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To: Trader J who wrote (124941)2/3/2012 6:20:51 PM
From: Edward Boghosian
   of 201632
Trader J:

Your point is well taken. Shorting Apple or Google or ISRG is a very tricky deal because when they fall they can very quickly bounce back and leave one in the dust. Look at ISRG over the last few days. It isn't whiplash that I'll get but a broken neck.

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To: Doren who wrote (123687)2/3/2012 6:24:17 PM
From: Glenn Petersen
5 Recommendations   of 201632
Wall Street analysts struggle to predict Apple

By Poornima Gupta and Noel Randewich
Fri Feb 3, 2012 5:51pm EST

SAN FRANCISCO (Reuters) - By day, Robert Leitao manages a Catholic church in Southern California. By night, he indulges his other passion: predicting Apple Inc's ( AAPL.O) results.

Leitao is part of a cadre of amateur forecasters, bloggers and hobbyists who sift through reams of data every quarter to guess at Apple's quarterly results - often putting professional analysts to shame by coming up with more accurate predictions.

Co-founder of the Apple Independent Analysts Group, Leitao is ranked seventh for the December quarter out of 50 analysts who cover Apple by Fortune magazine, which found that his estimates turned out to be much closer to the results than those from prestigious banks such as Goldman Sachs ( GS.N) and Morgan Stanley ( MS.N).

While Wall Street analysts' forecasts for Apple's revenue and
earnings per share were off by an average of 21 percent in the latest quarter, amateur analysts missed by just 10 percent, according to the Fortune data.

This raises questions about how good Wall Street is at forecasting Apple, the largest U.S. company by market value, famous for trouncing market forecasts quarter after quarter.

Leitao does not believe he and the more than 100 members of the Apple Independent Analysts Group - which he started as a hobby - are smarter than their professional peers. He suspects Wall Street is more inclined to play it safe.

It does not help that Apple itself tends to lowball its guidance. "In their work, there is a greater risk in coming out with aggressive estimates that are too high," Leitao said of analysts at top-tier brokerage firms.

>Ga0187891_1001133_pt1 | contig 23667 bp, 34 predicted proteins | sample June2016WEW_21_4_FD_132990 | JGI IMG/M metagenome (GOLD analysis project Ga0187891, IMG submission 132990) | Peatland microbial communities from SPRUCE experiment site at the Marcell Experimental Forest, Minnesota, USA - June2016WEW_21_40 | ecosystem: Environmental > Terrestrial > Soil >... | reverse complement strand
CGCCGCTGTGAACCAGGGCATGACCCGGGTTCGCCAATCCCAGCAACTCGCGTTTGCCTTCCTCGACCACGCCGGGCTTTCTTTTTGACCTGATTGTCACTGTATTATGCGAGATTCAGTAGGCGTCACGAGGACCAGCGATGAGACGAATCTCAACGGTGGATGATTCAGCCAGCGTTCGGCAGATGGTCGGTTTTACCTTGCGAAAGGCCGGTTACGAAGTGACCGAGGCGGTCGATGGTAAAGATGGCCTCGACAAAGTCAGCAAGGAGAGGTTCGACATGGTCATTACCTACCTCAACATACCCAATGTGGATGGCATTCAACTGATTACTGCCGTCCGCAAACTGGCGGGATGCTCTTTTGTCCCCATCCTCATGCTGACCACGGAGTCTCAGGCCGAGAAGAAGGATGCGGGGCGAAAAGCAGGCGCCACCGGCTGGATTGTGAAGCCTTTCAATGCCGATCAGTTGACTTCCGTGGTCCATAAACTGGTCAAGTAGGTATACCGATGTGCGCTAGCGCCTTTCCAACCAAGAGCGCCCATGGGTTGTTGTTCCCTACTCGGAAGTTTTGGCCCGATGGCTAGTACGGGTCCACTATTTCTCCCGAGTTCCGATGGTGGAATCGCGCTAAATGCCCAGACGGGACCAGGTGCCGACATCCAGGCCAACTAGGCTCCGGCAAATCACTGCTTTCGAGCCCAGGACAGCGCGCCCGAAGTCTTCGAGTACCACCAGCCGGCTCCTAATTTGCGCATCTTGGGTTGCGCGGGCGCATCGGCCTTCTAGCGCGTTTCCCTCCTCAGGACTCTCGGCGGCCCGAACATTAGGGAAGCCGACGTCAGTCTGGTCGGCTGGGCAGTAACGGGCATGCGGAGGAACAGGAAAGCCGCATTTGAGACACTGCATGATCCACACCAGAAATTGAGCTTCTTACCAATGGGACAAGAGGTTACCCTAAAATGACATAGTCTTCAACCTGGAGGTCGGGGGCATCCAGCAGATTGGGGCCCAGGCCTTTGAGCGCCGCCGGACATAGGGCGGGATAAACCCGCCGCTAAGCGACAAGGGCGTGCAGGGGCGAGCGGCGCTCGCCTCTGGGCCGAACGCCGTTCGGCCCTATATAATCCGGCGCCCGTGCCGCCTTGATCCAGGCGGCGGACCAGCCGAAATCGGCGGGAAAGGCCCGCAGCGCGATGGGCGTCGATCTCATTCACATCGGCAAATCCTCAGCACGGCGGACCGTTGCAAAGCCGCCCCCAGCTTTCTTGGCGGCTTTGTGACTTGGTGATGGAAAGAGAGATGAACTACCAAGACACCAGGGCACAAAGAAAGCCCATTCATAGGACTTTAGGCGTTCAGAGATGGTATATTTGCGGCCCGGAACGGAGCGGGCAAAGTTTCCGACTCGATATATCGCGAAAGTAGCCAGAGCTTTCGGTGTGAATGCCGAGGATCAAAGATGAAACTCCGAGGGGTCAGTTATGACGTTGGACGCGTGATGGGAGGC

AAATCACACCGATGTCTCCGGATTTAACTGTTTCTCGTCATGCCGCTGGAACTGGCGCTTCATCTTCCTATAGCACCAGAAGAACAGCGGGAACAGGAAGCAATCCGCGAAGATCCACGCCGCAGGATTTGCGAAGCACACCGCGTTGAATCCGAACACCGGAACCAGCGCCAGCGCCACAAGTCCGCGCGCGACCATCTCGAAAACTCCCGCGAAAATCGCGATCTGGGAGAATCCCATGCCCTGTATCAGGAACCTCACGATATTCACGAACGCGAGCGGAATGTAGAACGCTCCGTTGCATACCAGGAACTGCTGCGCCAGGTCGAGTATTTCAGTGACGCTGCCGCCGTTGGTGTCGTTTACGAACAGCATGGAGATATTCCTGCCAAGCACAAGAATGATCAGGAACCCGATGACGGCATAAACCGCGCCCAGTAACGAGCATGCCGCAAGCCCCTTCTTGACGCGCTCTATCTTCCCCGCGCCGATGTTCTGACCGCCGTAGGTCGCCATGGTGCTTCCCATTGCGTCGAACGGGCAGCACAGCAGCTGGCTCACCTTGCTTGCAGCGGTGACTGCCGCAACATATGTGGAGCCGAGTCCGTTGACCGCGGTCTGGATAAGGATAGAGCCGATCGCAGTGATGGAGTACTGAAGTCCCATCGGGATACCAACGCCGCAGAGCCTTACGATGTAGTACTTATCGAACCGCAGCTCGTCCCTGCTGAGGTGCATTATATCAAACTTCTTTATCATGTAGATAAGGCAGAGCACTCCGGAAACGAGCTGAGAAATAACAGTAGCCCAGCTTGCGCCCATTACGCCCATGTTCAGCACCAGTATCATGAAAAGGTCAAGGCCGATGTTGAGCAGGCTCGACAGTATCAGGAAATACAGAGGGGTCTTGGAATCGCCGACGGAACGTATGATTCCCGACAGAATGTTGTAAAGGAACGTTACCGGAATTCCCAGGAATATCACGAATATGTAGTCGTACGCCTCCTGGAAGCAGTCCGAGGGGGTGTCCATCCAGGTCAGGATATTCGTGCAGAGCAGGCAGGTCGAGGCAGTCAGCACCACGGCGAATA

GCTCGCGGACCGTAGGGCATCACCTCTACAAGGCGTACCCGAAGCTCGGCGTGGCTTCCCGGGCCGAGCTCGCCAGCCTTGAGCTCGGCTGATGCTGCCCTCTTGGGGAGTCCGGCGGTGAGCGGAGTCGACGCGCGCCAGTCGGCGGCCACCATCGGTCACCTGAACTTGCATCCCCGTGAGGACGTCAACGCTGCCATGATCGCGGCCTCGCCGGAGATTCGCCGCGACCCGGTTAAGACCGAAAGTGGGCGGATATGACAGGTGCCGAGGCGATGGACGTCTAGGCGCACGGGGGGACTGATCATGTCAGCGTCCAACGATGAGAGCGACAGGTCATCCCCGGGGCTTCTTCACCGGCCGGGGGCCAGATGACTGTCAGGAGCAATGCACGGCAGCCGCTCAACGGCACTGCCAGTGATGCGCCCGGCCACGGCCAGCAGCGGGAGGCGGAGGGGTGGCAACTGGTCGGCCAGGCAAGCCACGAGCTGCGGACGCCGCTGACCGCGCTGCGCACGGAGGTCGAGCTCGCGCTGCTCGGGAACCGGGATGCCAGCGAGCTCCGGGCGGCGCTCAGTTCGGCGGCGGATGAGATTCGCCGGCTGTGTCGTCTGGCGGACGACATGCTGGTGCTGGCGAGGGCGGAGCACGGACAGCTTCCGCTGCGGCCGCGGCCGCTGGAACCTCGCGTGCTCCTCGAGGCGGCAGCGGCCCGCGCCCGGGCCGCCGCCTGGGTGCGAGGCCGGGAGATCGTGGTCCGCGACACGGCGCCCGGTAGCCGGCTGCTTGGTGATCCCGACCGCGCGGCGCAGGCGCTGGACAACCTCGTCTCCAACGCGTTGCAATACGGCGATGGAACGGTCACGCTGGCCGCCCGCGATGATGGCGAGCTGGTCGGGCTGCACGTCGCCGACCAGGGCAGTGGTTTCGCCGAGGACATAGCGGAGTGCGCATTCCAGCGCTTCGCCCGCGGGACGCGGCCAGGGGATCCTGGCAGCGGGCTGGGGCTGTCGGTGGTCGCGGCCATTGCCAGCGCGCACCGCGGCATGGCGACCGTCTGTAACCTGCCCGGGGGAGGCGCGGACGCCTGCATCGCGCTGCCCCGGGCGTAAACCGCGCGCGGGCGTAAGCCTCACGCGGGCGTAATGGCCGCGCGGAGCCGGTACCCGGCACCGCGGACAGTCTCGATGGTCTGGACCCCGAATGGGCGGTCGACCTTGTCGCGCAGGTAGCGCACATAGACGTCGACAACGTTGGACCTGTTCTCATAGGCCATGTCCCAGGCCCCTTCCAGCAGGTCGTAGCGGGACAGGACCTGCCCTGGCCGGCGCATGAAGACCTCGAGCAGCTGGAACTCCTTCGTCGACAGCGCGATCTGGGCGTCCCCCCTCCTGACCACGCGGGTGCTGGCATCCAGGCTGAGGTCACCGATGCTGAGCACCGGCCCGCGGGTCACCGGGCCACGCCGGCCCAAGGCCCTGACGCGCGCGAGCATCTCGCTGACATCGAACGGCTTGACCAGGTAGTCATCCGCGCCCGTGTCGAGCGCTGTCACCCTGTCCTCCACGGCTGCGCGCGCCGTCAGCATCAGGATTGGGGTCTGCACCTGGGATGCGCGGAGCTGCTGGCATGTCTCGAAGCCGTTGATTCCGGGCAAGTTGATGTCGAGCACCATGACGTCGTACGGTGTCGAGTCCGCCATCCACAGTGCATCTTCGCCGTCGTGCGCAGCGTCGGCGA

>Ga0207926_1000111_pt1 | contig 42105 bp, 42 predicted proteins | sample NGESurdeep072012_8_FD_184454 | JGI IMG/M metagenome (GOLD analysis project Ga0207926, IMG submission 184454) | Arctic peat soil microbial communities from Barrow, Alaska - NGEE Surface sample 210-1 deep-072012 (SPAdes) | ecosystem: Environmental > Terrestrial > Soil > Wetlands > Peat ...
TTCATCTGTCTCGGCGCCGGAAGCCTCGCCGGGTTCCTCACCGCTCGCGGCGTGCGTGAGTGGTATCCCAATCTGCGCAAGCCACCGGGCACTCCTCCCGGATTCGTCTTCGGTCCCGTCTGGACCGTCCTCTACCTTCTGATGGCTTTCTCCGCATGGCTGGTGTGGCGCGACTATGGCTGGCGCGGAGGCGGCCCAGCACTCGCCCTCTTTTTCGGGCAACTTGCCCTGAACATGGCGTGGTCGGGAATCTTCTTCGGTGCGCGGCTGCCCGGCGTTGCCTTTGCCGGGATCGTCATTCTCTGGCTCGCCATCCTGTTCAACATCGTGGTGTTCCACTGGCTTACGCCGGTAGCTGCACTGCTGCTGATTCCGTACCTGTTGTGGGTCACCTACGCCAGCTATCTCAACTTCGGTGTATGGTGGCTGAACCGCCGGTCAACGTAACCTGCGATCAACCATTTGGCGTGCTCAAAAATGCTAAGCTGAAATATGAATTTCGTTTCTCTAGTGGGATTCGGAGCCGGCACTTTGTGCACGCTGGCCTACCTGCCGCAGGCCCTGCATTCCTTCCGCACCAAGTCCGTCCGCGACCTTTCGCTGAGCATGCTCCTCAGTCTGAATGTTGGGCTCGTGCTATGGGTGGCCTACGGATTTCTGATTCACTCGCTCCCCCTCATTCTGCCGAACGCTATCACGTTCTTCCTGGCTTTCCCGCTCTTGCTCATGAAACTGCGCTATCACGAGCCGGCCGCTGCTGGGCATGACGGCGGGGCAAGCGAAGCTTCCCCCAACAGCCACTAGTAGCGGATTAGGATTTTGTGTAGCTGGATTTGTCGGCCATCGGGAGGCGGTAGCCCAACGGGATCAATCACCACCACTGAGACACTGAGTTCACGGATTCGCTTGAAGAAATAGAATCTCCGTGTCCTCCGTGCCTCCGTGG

In the last couple of years, Apple's earnings have exceeded Wall Street expectations tracked by Thomson Reuters I/B/E/S by at least 13 percent, and often a lot more. The exception was the September quarter of 2011, when they fell short.

Technology analysts say Apple is particularly tough to predict because of its secretive nature, and because it has a hand in everything from hardware (iPhones, iPads, Macs and iPods) to digital distribution (iTunes and its emerging iCloud remote storage service).

They also point to a lack of historical data on the tablet market, and Apple's fast expansion into more than 100 countries as challenges. Yet another blind spot is sales from Apple's own retail stores and - data that only the company has.

"If you're talking about Apple where you're trying to model Macs and phones and new markets like tablets, that's obviously more challenging than making assumptions around Intel where you're only modeling PCs," said JMP analyst Alex Gauna.


Analysts refine their financial models by studying Asian companies that supply components to Apple, surveying retail executives, and extrapolating from sales of previous generations of iPhones and iPads.